Oneida County Schools COVID Task Force urging state to change school bus quarantine policy

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WESTMORELAND — The Oneida County Schools COVID Task Force, made up of representatives from the Utica, Sauquoit Valley, New York Mills, Oriskany, Camden, Rome and Westmoreland school districts, are urging the county to change the school bus quarantine policy.

According to correspondence provided by the school district consortium, local schools are concerned about the number of students who have been quarantined since the beginning of the school year due to being deemed close contacts of other students who may have tested positive for COVID-19 within 48 hours of having ridden on a school bus.

Under the current direction of the Oneida County Department of Health, any student who rides a school bus, and is on that bus for more than 15 minutes cumulatively and is within 6 feet of an individual who has tested positive, must quarantine for 10 days – even if all students are wearing face masks appropriately.

This can amount to as many as 15 quarantines for every single student who may have tested positive within 48 hours of having ridden on a bus. Just in the few schools belonging to the Oneida County Schools COVID Task Force, this has amounted to well more than 100 quarantines in the first four weeks of the school year. Fortunately, none of the quarantined students became symptomatic or tested positive for COVID-19, district officials said.

The Oneida County Schools COVID Task Force stated that the OCDOH’s policy is much too onerous and strict, resulting in far too many students being excluded from in-person instruction.

New York State Department of Health guidance defines a “close contact” for quarantine purposes as anyone who was within 6 feet of an infected person for a cumulative total of 15 minutes or more over a 24-hour period. However, there is an exception to this definition. The exception states, “in the P-12 indoor classroom setting, the CDC specifies that students who were within three to six feet of an infected student, where both students were engaged in consistent and correct use of well-fitting masks, are not considered close contacts.”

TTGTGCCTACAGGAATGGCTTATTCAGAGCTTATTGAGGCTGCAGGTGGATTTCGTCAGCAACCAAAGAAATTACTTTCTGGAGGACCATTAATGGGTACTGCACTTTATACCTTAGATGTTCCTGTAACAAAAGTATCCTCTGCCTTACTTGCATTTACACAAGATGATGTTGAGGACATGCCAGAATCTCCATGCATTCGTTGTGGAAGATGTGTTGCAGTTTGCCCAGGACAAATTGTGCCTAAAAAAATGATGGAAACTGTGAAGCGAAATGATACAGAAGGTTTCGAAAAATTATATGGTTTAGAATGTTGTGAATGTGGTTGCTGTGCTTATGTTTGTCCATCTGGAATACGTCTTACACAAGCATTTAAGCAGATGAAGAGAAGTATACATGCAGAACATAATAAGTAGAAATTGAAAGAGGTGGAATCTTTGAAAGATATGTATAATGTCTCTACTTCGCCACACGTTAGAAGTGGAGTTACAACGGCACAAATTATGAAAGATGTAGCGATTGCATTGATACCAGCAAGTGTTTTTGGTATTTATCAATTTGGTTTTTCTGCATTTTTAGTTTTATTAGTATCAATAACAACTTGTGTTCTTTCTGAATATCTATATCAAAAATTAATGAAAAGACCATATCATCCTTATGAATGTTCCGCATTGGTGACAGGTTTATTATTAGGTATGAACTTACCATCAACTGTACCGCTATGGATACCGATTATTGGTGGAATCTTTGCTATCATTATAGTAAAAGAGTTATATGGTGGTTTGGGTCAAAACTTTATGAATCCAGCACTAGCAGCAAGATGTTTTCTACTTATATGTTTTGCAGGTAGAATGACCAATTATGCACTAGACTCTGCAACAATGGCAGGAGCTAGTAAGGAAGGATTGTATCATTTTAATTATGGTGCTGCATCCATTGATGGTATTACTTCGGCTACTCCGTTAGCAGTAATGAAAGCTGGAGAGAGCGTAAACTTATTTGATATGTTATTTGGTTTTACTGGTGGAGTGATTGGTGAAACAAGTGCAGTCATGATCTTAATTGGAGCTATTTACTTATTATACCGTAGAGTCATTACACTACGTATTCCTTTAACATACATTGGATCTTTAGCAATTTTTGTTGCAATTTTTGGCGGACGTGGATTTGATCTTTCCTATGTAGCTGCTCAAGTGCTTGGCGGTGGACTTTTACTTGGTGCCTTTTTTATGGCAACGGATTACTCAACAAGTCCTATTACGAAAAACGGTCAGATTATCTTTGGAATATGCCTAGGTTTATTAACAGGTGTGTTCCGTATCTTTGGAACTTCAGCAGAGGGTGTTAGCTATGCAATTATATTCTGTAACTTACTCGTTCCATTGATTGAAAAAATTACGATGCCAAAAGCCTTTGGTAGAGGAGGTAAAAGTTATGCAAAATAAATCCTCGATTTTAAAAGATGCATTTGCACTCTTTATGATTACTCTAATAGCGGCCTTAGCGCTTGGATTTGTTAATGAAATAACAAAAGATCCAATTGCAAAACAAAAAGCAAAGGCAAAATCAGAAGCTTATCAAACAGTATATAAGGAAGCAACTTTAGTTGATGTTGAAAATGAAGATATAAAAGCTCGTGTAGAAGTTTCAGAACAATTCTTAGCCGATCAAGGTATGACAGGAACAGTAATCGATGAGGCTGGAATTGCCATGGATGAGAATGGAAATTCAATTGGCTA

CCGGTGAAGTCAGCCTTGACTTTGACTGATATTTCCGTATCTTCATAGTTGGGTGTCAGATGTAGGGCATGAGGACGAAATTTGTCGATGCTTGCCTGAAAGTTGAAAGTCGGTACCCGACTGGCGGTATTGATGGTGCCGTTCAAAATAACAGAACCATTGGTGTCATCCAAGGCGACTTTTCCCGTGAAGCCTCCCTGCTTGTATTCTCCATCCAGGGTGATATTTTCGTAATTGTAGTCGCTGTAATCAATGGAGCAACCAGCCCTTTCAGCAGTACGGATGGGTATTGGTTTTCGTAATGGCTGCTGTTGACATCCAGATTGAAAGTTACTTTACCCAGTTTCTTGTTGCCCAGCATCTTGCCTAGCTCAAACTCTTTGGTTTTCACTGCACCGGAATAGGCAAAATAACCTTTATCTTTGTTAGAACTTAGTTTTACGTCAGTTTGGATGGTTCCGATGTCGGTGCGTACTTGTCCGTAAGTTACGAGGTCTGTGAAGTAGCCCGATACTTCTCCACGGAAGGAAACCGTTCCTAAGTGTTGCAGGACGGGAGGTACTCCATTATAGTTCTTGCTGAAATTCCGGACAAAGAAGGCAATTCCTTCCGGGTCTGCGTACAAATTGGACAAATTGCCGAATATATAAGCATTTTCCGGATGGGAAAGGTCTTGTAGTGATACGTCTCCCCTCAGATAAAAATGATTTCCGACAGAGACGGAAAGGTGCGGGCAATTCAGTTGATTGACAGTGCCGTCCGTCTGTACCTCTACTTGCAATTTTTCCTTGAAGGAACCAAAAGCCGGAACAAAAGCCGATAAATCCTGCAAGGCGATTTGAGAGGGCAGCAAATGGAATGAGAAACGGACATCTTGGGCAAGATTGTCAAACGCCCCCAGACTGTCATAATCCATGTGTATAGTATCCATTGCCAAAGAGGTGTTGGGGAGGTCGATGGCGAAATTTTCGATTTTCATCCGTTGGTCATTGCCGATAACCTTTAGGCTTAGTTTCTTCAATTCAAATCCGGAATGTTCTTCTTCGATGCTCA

Additionally, the CDC provides the following exception to the six foot close contact rule: “in the K-12 indoor classroom setting or a structured outdoor setting where mask use can be observed (such as holding class outdoors with educator supervision), the close contact definition excludes students who were between three to six feet of an infected student —laboratory-confirmed or a clinical diagnosis — if both the infected student and the exposed student(s) correctly and consistently wore well-fitting masks the entire time.”

The OCDOH has taken the position that students traveling on school buses do not fall within the exceptions outlined above. Although there is no definition of “classroom setting,” it is difficult to argue that a school bus would not be considered an extension of the classroom.

A school district’s policies and practices, as well as federal and state obligations), extend to students riding on a school bus. There is also close supervision of such students, similar to that of a classroom.

“It was our understanding that New York state and the CDC revised the close contact rule for two reasons: To make it possible for all students to return to the classroom, and because the CDC did not find a high rate of transmission of the COVID-19 virus in P-12 schools when schools were engaging in at least three feet physical distancing and other safety measures, such as the use of masks,” the letter stated.

It concluded, “The Oneida County Schools COVID Task Force implores the OCDOH to reexamine its stance and to stop forcing the unneeded quarantining of students. Students need to be back in school and policies such as Oneida County’s discriminate against those who rely on school district transportation to get to and from school.”

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